Opry Tower: Going Goth?

“Orphans of Opry Tower” was becoming a sad story that hit a bit too close to home, but I’ve had an inspiration: to spice it up, why not lean into it and go full goth? After all, orphans wandering into a creepy island full of cultists hankering after immortality has Gothic written all over it, as does the very setting of the places they go, full of derechos, typhoons, and the midnight sun.

I’ve touched on the essential points of the story before on here. I’m keeping those, but I’m thinking that early in the story, perhaps at the beginning, the orphans will be in their mother’s tomb, deep underneath the Opry (which is right downtown in this universe) or perhaps the Ryman Auditorium. This tomb will answer to the description of the Catacombs of Music City concept I’ve had. It’ll be something like a mausoleum, with inscriptions detailing the mother’s name, essential information, life, et cetera, along with statues and shrines to her and her musical works, complete with costumes and mannequins, perhaps even an amphitheater for memorial performances, which will have great acoustics the orphans might take advantage of when nobody is there.

The tomb will be one of their favorite places, the inner sanctum being a rather private arena for the triplets, the site of their most fun and emotional moments where they can still be with their mother. Well, most of her; they have locks of her hair on them at all times (inside lockets and fashioned into bracelets that serve as smartwatch bands), as well as art made out of her (and their) hair on display at their penthouse. Sound creepy? It might be. But consider that Mary Shelley learned to read by tracing the letters on her mother’s tombstone, and she lost her virginity on top of her mother’s grave. When she was 16, to a man who was already married and expecting a baby. Oh, and by the way, she kept said man’s calcified heart in her desk after he died. She truly was the original goth girl…

The Setup

Anyway, I’m thinking the orphans go from this tomb to the party, where they’ll meet Decca, her husband, his children (who I’ve decided to make fraternal twins named Fintan and Fia), and all the rest of them. The twins are a bit too intimate and close to each other for our world’s sensibilities, but I was thinking it wouldn’t be considered weird or incestuous in their world; on the other hand, I could play up the creepy twin angle if I wanted it to be a more gothic story. Still undecided on that.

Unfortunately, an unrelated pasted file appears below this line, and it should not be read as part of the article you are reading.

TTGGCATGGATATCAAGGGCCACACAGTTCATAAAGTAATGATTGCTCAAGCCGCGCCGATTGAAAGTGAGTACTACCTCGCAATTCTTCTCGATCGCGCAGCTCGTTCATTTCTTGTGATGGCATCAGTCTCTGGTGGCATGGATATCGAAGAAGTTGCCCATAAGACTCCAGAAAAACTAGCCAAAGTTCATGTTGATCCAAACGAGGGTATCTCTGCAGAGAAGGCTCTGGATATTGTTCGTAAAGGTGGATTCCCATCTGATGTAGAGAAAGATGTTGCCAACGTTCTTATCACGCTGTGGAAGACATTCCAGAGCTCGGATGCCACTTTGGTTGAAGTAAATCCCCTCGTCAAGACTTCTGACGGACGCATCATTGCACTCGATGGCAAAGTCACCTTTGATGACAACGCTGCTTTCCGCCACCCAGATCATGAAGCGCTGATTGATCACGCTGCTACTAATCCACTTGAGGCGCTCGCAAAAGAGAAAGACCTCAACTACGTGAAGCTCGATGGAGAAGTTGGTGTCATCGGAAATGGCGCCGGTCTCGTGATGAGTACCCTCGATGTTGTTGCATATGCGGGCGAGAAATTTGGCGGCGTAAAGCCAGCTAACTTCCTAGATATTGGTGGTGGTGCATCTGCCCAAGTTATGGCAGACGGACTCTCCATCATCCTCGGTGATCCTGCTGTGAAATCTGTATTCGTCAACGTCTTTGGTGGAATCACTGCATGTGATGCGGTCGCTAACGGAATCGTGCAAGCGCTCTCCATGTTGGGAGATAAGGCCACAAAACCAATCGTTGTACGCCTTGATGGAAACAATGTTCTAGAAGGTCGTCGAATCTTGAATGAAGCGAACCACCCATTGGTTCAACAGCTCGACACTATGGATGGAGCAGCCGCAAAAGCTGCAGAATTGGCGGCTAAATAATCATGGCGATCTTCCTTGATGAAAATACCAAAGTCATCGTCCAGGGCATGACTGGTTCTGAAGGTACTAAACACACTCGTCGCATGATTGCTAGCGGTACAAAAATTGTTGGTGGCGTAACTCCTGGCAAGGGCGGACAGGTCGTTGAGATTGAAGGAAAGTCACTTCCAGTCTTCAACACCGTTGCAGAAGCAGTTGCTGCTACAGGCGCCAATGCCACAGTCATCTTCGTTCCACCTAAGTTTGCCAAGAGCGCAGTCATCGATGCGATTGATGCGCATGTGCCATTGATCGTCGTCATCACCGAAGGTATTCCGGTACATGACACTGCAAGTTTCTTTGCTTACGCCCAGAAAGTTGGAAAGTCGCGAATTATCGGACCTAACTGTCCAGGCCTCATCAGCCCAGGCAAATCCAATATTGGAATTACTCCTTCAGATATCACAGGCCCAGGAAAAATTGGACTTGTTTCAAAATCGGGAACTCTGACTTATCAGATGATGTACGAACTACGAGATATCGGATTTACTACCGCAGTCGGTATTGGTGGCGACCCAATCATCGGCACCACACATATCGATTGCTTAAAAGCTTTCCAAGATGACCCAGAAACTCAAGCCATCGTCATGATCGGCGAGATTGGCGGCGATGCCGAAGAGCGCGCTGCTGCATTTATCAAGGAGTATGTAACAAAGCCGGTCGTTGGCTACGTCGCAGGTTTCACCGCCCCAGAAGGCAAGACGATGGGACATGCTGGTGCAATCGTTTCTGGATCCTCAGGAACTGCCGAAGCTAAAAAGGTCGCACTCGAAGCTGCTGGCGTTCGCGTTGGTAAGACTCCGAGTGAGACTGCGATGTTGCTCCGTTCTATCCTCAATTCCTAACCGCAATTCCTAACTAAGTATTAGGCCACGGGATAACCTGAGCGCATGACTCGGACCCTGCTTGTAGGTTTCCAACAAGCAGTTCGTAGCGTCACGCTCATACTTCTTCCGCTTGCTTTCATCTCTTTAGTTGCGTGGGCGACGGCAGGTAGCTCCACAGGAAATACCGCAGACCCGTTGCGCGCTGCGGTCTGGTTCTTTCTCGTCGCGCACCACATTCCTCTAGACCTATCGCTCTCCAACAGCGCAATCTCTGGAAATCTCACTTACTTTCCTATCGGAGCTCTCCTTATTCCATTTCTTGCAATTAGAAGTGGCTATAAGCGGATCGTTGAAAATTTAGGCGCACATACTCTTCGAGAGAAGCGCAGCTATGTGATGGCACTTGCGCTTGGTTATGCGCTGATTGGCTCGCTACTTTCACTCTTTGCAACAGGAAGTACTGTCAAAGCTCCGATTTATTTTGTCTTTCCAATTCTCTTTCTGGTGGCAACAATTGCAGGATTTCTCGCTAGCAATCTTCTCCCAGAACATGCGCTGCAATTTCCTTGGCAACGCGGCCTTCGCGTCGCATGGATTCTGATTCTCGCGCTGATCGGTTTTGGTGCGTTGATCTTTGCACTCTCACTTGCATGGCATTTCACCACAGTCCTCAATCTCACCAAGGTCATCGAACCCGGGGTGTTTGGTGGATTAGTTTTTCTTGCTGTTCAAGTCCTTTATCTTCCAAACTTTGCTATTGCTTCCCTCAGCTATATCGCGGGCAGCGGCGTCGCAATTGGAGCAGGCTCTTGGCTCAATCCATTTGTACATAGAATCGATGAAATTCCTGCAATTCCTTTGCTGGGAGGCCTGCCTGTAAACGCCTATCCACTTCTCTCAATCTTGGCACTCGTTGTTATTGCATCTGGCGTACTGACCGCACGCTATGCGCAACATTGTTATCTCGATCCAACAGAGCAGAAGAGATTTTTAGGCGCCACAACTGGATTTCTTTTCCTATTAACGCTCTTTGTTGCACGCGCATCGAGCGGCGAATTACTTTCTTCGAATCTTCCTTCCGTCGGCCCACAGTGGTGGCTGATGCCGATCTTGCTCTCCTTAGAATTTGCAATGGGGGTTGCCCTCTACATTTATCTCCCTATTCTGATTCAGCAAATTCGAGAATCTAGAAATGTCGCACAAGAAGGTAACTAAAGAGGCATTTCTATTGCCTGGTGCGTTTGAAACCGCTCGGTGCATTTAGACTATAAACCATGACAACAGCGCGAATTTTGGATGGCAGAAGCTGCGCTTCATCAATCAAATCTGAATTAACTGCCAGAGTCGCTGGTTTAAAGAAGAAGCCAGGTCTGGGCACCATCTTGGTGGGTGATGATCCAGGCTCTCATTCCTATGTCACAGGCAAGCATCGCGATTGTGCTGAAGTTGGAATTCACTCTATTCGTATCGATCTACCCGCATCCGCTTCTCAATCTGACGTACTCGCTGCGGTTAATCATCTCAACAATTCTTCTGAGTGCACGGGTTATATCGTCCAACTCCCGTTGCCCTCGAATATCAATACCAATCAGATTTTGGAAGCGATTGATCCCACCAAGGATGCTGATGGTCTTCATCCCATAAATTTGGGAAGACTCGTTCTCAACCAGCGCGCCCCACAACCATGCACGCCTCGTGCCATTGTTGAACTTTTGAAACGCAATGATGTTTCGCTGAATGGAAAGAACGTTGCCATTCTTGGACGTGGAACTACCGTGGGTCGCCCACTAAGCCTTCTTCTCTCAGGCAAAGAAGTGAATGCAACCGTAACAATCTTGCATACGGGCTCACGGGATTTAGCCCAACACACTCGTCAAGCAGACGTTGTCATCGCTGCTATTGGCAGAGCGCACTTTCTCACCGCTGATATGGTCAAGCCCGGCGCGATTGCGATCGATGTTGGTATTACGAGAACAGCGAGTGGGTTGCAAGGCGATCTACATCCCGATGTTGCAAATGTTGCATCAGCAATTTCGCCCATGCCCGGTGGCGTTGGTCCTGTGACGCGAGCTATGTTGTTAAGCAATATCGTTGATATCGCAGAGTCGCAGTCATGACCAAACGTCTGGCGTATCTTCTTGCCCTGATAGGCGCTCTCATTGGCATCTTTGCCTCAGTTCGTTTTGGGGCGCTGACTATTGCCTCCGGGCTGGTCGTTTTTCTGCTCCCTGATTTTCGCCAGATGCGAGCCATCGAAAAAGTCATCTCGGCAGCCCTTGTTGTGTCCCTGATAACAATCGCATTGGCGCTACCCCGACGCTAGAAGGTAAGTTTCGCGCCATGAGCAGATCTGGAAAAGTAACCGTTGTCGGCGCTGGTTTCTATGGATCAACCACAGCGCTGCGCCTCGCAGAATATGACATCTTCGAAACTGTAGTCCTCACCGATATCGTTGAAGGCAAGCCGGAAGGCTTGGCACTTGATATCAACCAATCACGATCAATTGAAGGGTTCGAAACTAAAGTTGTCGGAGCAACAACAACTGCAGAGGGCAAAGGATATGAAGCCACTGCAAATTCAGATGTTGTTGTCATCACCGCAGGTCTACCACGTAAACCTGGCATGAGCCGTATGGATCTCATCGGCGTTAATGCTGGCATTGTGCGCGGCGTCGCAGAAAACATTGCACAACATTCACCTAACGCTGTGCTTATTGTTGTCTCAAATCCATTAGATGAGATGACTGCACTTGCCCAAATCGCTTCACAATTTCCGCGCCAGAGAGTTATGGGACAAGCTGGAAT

I might still keep the Russian girlfriend of Fintan’s who inspires the kids on to Kamchatka, but there will in any case be another angle: their mother was a single mother by choice, and the sperm donor she used was that of a hotshot romantic poet whose work focused on immortality, eternal life, and so forth. What she didn’t know was that he took all of that seriously enough to establish an entire secret society focused on attaining biological immortality and the conquest of aging, with their headquarters being on an island off the coast of Kamchatka.

He left behind a message, in the form of a letter, instructing that the children should go to those coordinates someday, but they’ve put off that moment…until now, when after the derecho the next day in the creepy kudzu house outside of town they finally decide to go.

They meet some characters on the way, and eventually arrive at a spa in Kamchatka. The whole way they’re guided not only by the message their donor-father sent them, but also another artifact he left behind: a compass-like object, which points them in the correct direction.

Journey to the Kuril Islands